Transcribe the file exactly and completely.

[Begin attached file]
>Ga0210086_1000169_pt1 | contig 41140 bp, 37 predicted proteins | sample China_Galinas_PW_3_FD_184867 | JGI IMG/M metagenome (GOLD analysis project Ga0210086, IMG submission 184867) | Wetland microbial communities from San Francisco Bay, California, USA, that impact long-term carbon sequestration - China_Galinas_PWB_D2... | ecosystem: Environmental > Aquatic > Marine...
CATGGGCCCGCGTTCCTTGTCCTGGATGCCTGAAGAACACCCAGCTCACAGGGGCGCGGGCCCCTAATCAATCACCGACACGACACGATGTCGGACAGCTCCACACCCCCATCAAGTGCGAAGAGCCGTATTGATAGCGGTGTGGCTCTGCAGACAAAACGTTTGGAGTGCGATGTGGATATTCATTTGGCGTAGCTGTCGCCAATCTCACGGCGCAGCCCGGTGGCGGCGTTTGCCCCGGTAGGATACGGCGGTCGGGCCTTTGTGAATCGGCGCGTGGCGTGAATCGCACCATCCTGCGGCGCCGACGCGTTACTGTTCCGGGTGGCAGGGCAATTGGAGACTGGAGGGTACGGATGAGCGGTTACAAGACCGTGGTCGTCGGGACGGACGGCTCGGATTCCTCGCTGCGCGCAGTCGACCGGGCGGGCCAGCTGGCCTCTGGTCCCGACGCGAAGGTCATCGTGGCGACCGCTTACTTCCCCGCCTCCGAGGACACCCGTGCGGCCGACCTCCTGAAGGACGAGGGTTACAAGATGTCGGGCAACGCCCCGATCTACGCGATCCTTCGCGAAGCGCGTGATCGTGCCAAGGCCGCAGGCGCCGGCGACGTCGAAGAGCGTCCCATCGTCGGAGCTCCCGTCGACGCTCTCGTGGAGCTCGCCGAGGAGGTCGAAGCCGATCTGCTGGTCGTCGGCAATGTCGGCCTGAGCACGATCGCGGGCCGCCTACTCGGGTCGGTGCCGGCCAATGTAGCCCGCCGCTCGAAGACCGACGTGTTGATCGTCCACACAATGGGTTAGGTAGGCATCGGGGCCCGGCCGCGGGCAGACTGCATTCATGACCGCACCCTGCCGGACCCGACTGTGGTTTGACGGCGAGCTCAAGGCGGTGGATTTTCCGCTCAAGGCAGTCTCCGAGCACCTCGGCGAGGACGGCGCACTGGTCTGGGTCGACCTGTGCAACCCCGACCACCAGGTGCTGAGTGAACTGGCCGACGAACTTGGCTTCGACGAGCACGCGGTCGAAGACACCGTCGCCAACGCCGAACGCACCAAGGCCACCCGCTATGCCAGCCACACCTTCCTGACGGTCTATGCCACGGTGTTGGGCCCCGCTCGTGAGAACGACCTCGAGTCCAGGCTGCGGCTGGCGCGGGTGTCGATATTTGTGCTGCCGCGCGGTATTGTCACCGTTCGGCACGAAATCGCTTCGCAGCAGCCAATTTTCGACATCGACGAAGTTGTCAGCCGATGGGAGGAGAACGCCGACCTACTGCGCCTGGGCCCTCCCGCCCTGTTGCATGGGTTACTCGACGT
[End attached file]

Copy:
>Ga0210086_1000169_pt1 | contig 41140 bp, 37 predicted proteins | sample China_Galinas_PW_3_FD_184867 | JGI IMG/M metagenome (GOLD analysis project Ga0210086, IMG submission 184867) | Wetland microbial communities from San Francisco Bay, California, USA, that impact long-term carbon sequestration - China_Galinas_PWB_D2... | ecosystem: Environmental > Aquatic > Marine...
CATGGGCCCGCGTTCCTTGTCCTGGATGCCTGAAGAACACCCAGCTCACAGGGGCGCGGGCCCCTAATCAATCACCGACACGACACGATGTCGGACAGCTCCACACCCCCATCAAGTGCGAAGAGCCGTATTGATAGCGGTGTGGCTCTGCAGACAAAACGTTTGGAGTGCGATGTGGATATTCATTTGGCGTAGCTGTCGCCAATCTCACGGCGCAGCCCGGTGGCGGCGTTTGCCCCGGTAGGATACGGCGGTCGGGCCTTTGTGAATCGGCGCGTGGCGTGAATCGCACCATCCTGCGGCGCCGACGCGTTACTGTTCCGGGTGGCAGGGCAATTGGAGACTGGAGGGTACGGATGAGCGGTTACAAGACCGTGGTCGTCGGGACGGACGGCTCGGATTCCTCGCTGCGCGCAGTCGACCGGGCGGGCCAGCTGGCCTCTGGTCCCGACGCGAAGGTCATCGTGGCGACCGCTTACTTCCCCGCCTCCGAGGACACCCGTGCGGCCGACCTCCTGAAGGACGAGGGTTACAAGATGTCGGGCAACGCCCCGATCTACGCGATCCTTCGCGAAGCGCGTGATCGTGCCAAGGCCGCAGGCGCCGGCGACGTCGAAGAGCGTCCCATCGTCGGAGCTCCCGTCGACGCTCTCGTGGAGCTCGCCGAGGAGGTCGAAGCCGATCTGCTGGTCGTCGGCAATGTCGGCCTGAGCACGATCGCGGGCCGCCTACTCGGGTCGGTGCCGGCCAATGTAGCCCGCCGCTCGAAGACCGACGTGTTGATCGTCCACACAATGGGTTAGGTAGGCATCGGGGCCCGGCCGCGGGCAGACTGCATTCATGACCGCACCCTGCCGGACCCGACTGTGGTTTGACGGCGAGCTCAAGGCGGTGGATTTTCCGCTCAAGGCAGTCTCCGAGCACCTCGGCGAGGACGGCGCACTGGTCTGGGTCGACCTGTGCAACCCCGACCACCAGGTGCTGAGTGAACTGGCCGACGAACTTGGCTTCGACGAGCACGCGGTCGAAGACACCGTCGCCAACGCCGAACGCACCAAGGCCACCCGCTATGCCAGCCACACCTTCCTGACGGTCTATGCCACGGTGTTGGGCCCCGCTCGTGAGAACGACCTCGAGTCCAGGCTGCGGCTGGCGCGGGTGTCGATATTTGTGCTGCCGCGCGGTATTGTCACCGTTCGGCACGAAATCGCTTCGCAGCAGCCAATTTTCGACATCGACGAAGTTGTCAGCCGATGGGAGGAGAACGCCGACCTACTGCGCCTGGGCCCTCCCGCCCTGTTGCATGGGTTACTCGACGT